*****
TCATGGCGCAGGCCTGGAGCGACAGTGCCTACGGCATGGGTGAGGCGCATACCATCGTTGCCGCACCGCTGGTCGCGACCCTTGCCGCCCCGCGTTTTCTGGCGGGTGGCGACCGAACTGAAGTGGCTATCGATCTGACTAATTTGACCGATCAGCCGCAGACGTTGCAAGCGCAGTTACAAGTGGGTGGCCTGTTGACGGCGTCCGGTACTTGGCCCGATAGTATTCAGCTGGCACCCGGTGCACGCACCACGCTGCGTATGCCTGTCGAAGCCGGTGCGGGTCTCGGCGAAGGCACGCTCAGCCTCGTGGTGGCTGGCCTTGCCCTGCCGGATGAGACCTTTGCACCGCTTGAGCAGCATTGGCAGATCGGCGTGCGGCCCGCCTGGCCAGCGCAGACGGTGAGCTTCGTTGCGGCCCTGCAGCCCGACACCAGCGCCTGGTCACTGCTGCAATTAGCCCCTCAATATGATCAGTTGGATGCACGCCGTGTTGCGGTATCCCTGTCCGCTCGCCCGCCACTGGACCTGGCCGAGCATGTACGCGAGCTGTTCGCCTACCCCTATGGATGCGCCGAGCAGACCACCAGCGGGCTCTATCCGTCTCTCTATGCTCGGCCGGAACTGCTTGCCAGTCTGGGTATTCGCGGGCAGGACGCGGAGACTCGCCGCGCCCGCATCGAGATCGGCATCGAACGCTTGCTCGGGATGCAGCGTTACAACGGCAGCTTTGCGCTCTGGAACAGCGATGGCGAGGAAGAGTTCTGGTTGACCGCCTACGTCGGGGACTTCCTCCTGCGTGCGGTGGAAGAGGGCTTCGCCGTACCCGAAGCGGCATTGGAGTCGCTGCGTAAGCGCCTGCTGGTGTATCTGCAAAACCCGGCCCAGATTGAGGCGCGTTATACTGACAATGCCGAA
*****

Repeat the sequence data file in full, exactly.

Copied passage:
TCATGGCGCAGGCCTGGAGCGACAGTGCCTACGGCATGGGTGAGGCGCATACCATCGTTGCCGCACCGCTGGTCGCGACCCTTGCCGCCCCGCGTTTTCTGGCGGGTGGCGACCGAACTGAAGTGGCTATCGATCTGACTAATTTGACCGATCAGCCGCAGACGTTGCAAGCGCAGTTACAAGTGGGTGGCCTGTTGACGGCGTCCGGTACTTGGCCCGATAGTATTCAGCTGGCACCCGGTGCACGCACCACGCTGCGTATGCCTGTCGAAGCCGGTGCGGGTCTCGGCGAAGGCACGCTCAGCCTCGTGGTGGCTGGCCTTGCCCTGCCGGATGAGACCTTTGCACCGCTTGAGCAGCATTGGCAGATCGGCGTGCGGCCCGCCTGGCCAGCGCAGACGGTGAGCTTCGTTGCGGCCCTGCAGCCCGACACCAGCGCCTGGTCACTGCTGCAATTAGCCCCTCAATATGATCAGTTGGATGCACGCCGTGTTGCGGTATCCCTGTCCGCTCGCCCGCCACTGGACCTGGCCGAGCATGTACGCGAGCTGTTCGCCTACCCCTATGGATGCGCCGAGCAGACCACCAGCGGGCTCTATCCGTCTCTCTATGCTCGGCCGGAACTGCTTGCCAGTCTGGGTATTCGCGGGCAGGACGCGGAGACTCGCCGCGCCCGCATCGAGATCGGCATCGAACGCTTGCTCGGGATGCAGCGTTACAACGGCAGCTTTGCGCTCTGGAACAGCGATGGCGAGGAAGAGTTCTGGTTGACCGCCTACGTCGGGGACTTCCTCCTGCGTGCGGTGGAAGAGGGCTTCGCCGTACCCGAAGCGGCATTGGAGTCGCTGCGTAAGCGCCTGCTGGTGTATCTGCAAAACCCGGCCCAGATTGAGGCGCGTTATACTGACAATGCCGAA